Video: New Reality Show 'All My Babies' Mamas' Causes Outrage Before Airing
A yet-to-air reality show 'All My Babies' Mamas' starring rapper Carlos 'Shawty Lo' Walker, who has fathered eleven children by ten different women, has been slammed by critics (video below).
All My Babies' Mamas, set to air this spring on the Oxygen network, will follow Walker and his bizarre family life in Atlanta, Georgia, reports Mediaite.com.
After a 13-minute trailer of the series hit the Internet, thousands of viewers called for it to be axed in a Change.org petition because the show "stereotypes and demeans black children, mothers and dads."
In the trailer, Walker is seen talking about managing his music career and the struggles of being a father: "'How does a guy like me have ten baby mamas eleven kids? It’s heaven. I had a lot of girls... They was in love and, I probably was too. And it just happened."
Sabrina Lamb, who launched the Change.org petition to stop the show from airing, told Essence magazine: "In the clip I saw, Lo couldn't even remember the names of all of his 11 children. This is not funny to me. What's funny about this?"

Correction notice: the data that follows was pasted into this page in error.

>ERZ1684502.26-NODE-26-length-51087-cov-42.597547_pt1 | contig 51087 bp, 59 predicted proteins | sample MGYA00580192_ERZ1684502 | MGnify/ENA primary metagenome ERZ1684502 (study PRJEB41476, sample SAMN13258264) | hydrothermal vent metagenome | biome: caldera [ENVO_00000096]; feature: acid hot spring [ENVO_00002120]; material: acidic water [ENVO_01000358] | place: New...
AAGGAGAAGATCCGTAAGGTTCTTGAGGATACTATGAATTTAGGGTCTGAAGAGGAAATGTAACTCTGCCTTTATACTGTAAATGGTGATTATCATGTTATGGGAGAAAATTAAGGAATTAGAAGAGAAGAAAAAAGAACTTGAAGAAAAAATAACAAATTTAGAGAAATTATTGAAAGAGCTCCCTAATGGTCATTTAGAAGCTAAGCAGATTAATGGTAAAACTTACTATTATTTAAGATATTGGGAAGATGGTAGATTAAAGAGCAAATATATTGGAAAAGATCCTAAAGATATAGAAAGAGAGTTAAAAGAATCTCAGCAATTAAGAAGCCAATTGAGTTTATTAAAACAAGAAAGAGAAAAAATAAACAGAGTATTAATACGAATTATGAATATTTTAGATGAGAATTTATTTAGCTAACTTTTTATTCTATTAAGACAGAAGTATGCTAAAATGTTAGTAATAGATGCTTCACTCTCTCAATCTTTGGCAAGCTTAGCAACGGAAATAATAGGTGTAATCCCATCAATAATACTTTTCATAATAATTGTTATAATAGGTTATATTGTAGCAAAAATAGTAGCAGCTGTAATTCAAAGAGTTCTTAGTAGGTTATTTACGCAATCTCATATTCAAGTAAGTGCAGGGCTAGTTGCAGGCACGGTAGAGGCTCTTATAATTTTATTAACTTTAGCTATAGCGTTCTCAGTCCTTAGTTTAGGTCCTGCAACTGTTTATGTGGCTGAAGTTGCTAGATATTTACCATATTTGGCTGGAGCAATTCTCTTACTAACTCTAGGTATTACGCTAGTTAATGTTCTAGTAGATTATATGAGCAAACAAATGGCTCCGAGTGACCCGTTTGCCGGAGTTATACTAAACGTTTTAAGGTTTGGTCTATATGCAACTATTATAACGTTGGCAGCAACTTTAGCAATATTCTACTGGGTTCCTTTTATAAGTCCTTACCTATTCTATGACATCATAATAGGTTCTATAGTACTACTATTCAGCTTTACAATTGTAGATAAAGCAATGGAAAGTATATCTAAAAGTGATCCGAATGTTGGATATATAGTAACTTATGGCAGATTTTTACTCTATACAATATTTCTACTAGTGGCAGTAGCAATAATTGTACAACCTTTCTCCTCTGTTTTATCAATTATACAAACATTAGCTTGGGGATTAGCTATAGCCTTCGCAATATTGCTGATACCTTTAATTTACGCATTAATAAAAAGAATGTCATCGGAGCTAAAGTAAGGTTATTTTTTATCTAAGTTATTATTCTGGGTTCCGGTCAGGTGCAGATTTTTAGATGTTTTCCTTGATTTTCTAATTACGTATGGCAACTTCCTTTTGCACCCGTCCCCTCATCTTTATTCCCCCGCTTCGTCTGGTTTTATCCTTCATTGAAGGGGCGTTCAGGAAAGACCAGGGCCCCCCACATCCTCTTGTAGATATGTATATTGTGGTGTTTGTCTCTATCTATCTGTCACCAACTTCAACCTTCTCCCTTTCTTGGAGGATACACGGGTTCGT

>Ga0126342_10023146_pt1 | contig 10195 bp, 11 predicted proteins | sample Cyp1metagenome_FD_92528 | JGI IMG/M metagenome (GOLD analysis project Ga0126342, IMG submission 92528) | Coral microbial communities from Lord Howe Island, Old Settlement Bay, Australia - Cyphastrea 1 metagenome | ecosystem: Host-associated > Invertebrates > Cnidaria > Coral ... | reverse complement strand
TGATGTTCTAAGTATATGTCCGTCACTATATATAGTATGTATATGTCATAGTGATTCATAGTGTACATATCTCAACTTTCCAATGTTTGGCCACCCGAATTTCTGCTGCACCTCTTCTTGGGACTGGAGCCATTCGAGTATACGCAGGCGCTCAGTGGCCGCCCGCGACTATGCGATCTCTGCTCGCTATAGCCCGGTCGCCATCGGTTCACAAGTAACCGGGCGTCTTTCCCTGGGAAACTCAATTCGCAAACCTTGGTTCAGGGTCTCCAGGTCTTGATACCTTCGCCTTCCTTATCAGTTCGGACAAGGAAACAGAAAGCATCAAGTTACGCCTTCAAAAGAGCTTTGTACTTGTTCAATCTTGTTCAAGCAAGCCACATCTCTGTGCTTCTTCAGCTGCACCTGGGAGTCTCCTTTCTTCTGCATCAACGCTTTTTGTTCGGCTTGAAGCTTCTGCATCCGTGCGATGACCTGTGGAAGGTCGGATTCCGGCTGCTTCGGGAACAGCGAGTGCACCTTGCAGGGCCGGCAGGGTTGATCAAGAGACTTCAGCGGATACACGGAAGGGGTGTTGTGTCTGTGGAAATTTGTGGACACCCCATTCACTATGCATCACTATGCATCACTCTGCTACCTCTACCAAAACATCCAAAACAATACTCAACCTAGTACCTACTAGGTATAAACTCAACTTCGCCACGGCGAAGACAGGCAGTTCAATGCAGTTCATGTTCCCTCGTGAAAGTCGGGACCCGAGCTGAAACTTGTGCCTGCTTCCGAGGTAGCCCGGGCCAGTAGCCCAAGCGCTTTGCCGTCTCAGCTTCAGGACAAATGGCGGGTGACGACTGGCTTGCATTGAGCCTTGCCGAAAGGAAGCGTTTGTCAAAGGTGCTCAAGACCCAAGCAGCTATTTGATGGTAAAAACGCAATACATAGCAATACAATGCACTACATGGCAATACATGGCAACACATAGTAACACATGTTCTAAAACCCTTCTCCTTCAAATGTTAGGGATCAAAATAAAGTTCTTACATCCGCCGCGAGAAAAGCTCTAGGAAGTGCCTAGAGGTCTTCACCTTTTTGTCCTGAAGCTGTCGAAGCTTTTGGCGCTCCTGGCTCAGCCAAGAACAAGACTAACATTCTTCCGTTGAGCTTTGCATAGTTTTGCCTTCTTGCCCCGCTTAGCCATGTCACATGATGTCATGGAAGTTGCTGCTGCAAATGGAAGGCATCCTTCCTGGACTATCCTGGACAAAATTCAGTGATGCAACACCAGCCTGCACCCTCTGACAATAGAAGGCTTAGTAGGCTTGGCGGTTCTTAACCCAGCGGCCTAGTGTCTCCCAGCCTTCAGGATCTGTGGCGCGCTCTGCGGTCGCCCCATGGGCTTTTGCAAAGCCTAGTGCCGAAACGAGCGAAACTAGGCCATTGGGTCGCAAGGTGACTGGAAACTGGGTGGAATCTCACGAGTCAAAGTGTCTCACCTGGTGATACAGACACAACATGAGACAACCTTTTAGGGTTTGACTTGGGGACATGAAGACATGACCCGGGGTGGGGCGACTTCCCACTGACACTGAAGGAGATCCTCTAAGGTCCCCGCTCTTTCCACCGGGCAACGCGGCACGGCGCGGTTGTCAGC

E'creia, who gave birth to Walker's first child and refers to herself as 'The First Lady', introduces the other women (who have also had kids), including: 'Jealous', 'The Baby Mama From Hell' and 'Shady Baby Mama.'
Walker's new girlfriend Ashlin, who is the same age as one of his oldest children, says on the show: "Me and Carlos have been dating for about a year now and I’m really in love with him."
Despite public outcry, Oxygen has defended its new show in a statement: "Oxygen’s one-hour special in development is not meant to be a stereotypical representation of everyday life for any one demographic or cross-section of society."
"It is a look at one unique family and their complicated, intertwined life… Oxygen Media’s diverse team of creative executives will continue developing the show with this point of view."
Sadly, Oxygen pulled the trailer for the show, but fortunately 'The Five' on Fox News recorded and aired part of it, which host Eric Bolling called "train wreck TV."